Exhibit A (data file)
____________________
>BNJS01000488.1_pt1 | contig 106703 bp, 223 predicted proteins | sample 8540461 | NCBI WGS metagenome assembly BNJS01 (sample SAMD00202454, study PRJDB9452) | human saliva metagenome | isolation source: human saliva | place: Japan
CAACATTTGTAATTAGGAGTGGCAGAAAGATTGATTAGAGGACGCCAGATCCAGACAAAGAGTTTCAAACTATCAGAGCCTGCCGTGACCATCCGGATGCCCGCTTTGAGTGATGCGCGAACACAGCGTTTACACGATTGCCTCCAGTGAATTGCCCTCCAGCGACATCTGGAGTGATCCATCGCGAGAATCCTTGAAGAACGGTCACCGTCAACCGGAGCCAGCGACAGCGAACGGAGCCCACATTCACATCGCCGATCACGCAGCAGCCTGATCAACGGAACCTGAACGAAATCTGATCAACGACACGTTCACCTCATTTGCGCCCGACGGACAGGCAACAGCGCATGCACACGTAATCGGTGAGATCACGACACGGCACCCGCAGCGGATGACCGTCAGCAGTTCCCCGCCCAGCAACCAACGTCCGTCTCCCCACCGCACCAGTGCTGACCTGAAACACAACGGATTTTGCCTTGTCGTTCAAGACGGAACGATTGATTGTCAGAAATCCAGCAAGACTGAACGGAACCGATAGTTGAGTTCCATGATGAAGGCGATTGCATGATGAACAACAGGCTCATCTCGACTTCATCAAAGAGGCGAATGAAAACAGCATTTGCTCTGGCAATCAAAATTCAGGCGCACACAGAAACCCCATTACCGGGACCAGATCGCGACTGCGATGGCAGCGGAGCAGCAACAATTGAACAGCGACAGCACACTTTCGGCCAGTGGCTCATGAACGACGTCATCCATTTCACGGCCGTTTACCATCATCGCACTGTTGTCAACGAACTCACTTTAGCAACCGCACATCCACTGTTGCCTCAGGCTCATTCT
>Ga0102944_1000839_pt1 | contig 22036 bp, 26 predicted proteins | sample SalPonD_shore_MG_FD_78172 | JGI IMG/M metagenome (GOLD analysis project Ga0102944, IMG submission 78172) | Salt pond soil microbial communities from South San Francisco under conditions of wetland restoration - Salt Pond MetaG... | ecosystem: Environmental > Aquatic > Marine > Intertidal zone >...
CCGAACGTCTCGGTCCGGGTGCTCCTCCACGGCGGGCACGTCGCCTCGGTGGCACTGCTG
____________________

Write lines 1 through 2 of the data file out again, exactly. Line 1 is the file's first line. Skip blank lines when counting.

>BNJS01000488.1_pt1 | contig 106703 bp, 223 predicted proteins | sample 8540461 | NCBI WGS metagenome assembly BNJS01 (sample SAMD00202454, study PRJDB9452) | human saliva metagenome | isolation source: human saliva | place: Japan
CAACATTTGTAATTAGGAGTGGCAGAAAGATTGATTAGAGGACGCCAGATCCAGACAAAGAGTTTCAAACTATCAGAGCCTGCCGTGACCATCCGGATGCCCGCTTTGAGTGATGCGCGAACACAGCGTTTACACGATTGCCTCCAGTGAATTGCCCTCCAGCGACATCTGGAGTGATCCATCGCGAGAATCCTTGAAGAACGGTCACCGTCAACCGGAGCCAGCGACAGCGAACGGAGCCCACATTCACATCGCCGATCACGCAGCAGCCTGATCAACGGAACCTGAACGAAATCTGATCAACGACACGTTCACCTCATTTGCGCCCGACGGACAGGCAACAGCGCATGCACACGTAATCGGTGAGATCACGACACGGCACCCGCAGCGGATGACCGTCAGCAGTTCCCCGCCCAGCAACCAACGTCCGTCTCCCCACCGCACCAGTGCTGACCTGAAACACAACGGATTTTGCCTTGTCGTTCAAGACGGAACGATTGATTGTCAGAAATCCAGCAAGACTGAACGGAACCGATAGTTGAGTTCCATGATGAAGGCGATTGCATGATGAACAACAGGCTCATCTCGACTTCATCAAAGAGGCGAATGAAAACAGCATTTGCTCTGGCAATCAAAATTCAGGCGCACACAGAAACCCCATTACCGGGACCAGATCGCGACTGCGATGGCAGCGGAGCAGCAACAATTGAACAGCGACAGCACACTTTCGGCCAGTGGCTCATGAACGACGTCATCCATTTCACGGCCGTTTACCATCATCGCACTGTTGTCAACGAACTCACTTTAGCAACCGCACATCCACTGTTGCCTCAGGCTCATTCT